Editor’s Note: Rebecca Searleman recaps her emotions and ruminates on the legendary Arsenal manager’s resignation
I’ve had 70 minutes to process the news of Arsene Wenger’s decision to leave Arsenal at the end of the 2017/2018 campaign. Following a fit of shouting “Wenger’s leaving! Wenger’s leaving! Wenger’s leaving, ”I contacted my Arsenal-supporting friends in England for their reactions. There responses ranged from, “Sad, but inevitable” to, “He should have sacked Steve Bould first” and, “Think we should go after Spurs’ manager?”
And finally, “Let’s remember he was a true footballing revolutionary.”
I too have profound respect for what Wenger achieved in his 22 years at Highbury and Emirates. I had hoped that Wenger would have left the club on a high note. Specifically after the FA Cup victory over Chelsea last May.
The unfortunate reality is that Wenger’s 2 year contract extension was announced immediately after the Gunners hoisted the FA trophy.
My suspicion is that he had put pen to paper months earlier. Kroenke and Company were waiting for a success, any success, to break the news that Wenger would remain.
So the sad reality is that Wenger announced his end-of-season departure following the Gunners’ loss to Newcastle. A defeat that capped off a record of no away points earned during the first four months of 2018.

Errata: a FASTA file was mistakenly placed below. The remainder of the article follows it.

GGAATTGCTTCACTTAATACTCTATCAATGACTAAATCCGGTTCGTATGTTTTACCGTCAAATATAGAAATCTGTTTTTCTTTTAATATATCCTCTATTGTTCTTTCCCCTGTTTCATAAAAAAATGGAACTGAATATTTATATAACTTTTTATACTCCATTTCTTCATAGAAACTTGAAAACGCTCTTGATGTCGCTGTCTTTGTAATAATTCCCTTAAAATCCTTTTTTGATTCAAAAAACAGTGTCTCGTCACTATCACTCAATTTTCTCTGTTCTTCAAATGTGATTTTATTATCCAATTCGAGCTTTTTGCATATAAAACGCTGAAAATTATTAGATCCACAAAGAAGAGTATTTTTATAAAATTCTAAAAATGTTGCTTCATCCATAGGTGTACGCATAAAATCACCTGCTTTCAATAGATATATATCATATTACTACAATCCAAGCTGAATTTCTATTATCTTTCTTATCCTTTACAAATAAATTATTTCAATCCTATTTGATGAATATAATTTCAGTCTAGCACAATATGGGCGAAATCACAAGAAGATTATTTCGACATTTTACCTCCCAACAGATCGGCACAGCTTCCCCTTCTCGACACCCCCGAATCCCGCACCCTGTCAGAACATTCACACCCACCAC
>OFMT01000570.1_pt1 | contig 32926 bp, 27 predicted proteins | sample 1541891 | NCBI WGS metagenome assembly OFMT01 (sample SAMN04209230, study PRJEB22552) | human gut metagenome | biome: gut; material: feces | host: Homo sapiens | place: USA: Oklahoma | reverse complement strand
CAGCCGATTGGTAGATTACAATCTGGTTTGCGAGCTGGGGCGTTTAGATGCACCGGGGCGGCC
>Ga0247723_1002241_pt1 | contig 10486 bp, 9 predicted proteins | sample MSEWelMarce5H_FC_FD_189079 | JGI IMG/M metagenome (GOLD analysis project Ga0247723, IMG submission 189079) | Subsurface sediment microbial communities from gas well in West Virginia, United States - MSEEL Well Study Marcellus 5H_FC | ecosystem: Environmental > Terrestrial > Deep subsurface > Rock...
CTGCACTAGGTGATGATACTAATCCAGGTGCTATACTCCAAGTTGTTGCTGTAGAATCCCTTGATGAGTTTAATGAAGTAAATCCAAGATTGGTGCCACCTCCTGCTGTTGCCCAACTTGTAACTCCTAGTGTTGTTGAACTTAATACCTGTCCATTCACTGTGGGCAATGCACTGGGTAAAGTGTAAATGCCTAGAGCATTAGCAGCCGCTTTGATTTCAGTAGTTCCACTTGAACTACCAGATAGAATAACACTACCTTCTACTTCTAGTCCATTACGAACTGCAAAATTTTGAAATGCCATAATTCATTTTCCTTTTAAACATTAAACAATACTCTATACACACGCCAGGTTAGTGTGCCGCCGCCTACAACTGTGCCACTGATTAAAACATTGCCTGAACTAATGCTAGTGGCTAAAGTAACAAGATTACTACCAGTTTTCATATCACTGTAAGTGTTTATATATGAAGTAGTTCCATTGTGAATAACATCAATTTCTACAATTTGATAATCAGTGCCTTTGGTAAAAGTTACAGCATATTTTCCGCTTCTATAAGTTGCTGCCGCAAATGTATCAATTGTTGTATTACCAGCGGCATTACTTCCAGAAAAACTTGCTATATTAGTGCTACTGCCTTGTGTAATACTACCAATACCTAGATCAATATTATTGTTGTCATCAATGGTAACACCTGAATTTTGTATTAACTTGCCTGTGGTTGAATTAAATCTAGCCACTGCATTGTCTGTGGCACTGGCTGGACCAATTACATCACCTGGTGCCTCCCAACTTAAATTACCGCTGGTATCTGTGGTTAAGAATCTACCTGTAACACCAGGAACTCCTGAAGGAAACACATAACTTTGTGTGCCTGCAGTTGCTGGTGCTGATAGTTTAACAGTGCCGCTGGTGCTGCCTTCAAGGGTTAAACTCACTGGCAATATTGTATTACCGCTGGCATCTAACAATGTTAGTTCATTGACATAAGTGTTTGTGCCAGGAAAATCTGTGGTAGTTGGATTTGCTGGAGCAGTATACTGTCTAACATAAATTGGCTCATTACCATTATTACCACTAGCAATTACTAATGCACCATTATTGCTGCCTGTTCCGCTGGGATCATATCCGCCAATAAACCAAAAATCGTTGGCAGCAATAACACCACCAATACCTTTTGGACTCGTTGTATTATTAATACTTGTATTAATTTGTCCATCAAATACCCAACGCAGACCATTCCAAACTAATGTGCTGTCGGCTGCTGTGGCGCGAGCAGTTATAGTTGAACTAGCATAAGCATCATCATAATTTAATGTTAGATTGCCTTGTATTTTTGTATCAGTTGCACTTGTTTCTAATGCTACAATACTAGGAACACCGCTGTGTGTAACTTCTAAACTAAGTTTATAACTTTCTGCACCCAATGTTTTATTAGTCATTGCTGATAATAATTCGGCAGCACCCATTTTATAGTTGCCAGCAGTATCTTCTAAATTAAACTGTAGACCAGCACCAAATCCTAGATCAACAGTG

And instead of a sense of appreciative regret that accompanies a departure on a high, the reality of Wenger’s departure feels more like one of those infuriating Rock and Roll Hall of Fame inductions.
You know, the ones when a legendary artist gets the nod after years and years of snubs.
Like when Lou Reed was inducted into the Hall of Fame in 2015…18 months after his death.
Lou would likely have said, “Thanks for nothing,” and he likely would have dumped the trophy into a storage unit in Hell’s Kitchen.
Yes, that’s exactly how Wenger’s departure feels
He’s a legend who deserves a nobler send-off than, “Thanks for nothing,” but he entirely stage-managed this process, such was his power at the club.
Not surprisingly, the news just broke that Wenger resigned before he would have been sacked. Hopefully a year or 18 months from now we can celebrate the success of Wenger’s 2018 signings, once Aubameyang, Lacazette and Mkhitaryan settle into the squad.
There’s hope Ozil will find consistent form and finally play to his full potential. Even more hope Wenger’s successor will finally address Arsenal’s defensive failings. So let the new Manager-Conjecture game begin.